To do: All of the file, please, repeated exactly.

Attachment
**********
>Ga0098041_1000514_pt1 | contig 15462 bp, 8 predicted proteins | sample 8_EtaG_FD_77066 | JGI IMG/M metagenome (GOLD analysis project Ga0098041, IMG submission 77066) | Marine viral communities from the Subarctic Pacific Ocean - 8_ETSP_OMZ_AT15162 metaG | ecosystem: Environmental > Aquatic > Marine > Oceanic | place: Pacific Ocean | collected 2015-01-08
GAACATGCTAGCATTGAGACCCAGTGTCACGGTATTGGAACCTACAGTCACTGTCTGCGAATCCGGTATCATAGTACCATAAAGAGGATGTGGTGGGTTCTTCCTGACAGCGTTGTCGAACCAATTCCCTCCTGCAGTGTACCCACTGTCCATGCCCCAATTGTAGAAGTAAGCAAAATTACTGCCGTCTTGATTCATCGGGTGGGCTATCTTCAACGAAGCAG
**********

>Ga0098041_1000514_pt1 | contig 15462 bp, 8 predicted proteins | sample 8_EtaG_FD_77066 | JGI IMG/M metagenome (GOLD analysis project Ga0098041, IMG submission 77066) | Marine viral communities from the Subarctic Pacific Ocean - 8_ETSP_OMZ_AT15162 metaG | ecosystem: Environmental > Aquatic > Marine > Oceanic | place: Pacific Ocean | collected 2015-01-08
GAACATGCTAGCATTGAGACCCAGTGTCACGGTATTGGAACCTACAGTCACTGTCTGCGAATCCGGTATCATAGTACCATAAAGAGGATGTGGTGGGTTCTTCCTGACAGCGTTGTCGAACCAATTCCCTCCTGCAGTGTACCCACTGTCCATGCCCCAATTGTAGAAGTAAGCAAAATTACTGCCGTCTTGATTCATCGGGTGGGCTATCTTCAACGAAGCAG